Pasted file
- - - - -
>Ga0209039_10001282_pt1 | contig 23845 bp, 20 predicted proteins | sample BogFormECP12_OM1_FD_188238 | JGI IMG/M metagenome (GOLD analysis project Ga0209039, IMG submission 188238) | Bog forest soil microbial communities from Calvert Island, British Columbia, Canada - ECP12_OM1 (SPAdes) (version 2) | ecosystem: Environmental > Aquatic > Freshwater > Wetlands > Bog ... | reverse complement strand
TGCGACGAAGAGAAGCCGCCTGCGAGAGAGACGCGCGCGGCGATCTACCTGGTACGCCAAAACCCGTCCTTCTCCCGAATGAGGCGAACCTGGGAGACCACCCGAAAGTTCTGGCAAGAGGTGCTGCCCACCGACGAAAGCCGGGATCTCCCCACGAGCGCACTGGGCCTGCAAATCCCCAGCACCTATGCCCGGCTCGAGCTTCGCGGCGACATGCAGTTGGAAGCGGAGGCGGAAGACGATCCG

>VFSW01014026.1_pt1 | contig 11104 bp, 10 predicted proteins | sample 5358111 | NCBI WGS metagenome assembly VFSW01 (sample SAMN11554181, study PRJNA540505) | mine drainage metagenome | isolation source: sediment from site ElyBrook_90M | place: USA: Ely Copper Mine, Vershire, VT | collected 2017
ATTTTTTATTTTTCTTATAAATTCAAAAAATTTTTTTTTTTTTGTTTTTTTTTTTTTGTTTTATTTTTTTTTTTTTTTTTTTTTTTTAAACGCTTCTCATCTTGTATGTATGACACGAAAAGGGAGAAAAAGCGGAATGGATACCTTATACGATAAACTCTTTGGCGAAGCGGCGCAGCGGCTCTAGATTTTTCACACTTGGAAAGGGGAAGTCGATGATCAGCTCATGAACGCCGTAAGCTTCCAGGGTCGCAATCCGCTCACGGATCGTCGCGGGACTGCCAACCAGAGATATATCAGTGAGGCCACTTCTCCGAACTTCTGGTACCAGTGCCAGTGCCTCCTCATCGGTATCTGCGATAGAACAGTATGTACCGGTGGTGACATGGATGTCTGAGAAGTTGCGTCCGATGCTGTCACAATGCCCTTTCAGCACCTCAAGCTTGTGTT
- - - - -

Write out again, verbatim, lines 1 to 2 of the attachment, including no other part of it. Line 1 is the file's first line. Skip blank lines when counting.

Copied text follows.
>Ga0209039_10001282_pt1 | contig 23845 bp, 20 predicted proteins | sample BogFormECP12_OM1_FD_188238 | JGI IMG/M metagenome (GOLD analysis project Ga0209039, IMG submission 188238) | Bog forest soil microbial communities from Calvert Island, British Columbia, Canada - ECP12_OM1 (SPAdes) (version 2) | ecosystem: Environmental > Aquatic > Freshwater > Wetlands > Bog ... | reverse complement strand
TGCGACGAAGAGAAGCCGCCTGCGAGAGAGACGCGCGCGGCGATCTACCTGGTACGCCAAAACCCGTCCTTCTCCCGAATGAGGCGAACCTGGGAGACCACCCGAAAGTTCTGGCAAGAGGTGCTGCCCACCGACGAAAGCCGGGATCTCCCCACGAGCGCACTGGGCCTGCAAATCCCCAGCACCTATGCCCGGCTCGAGCTTCGCGGCGACATGCAGTTGGAAGCGGAGGCGGAAGACGATCCG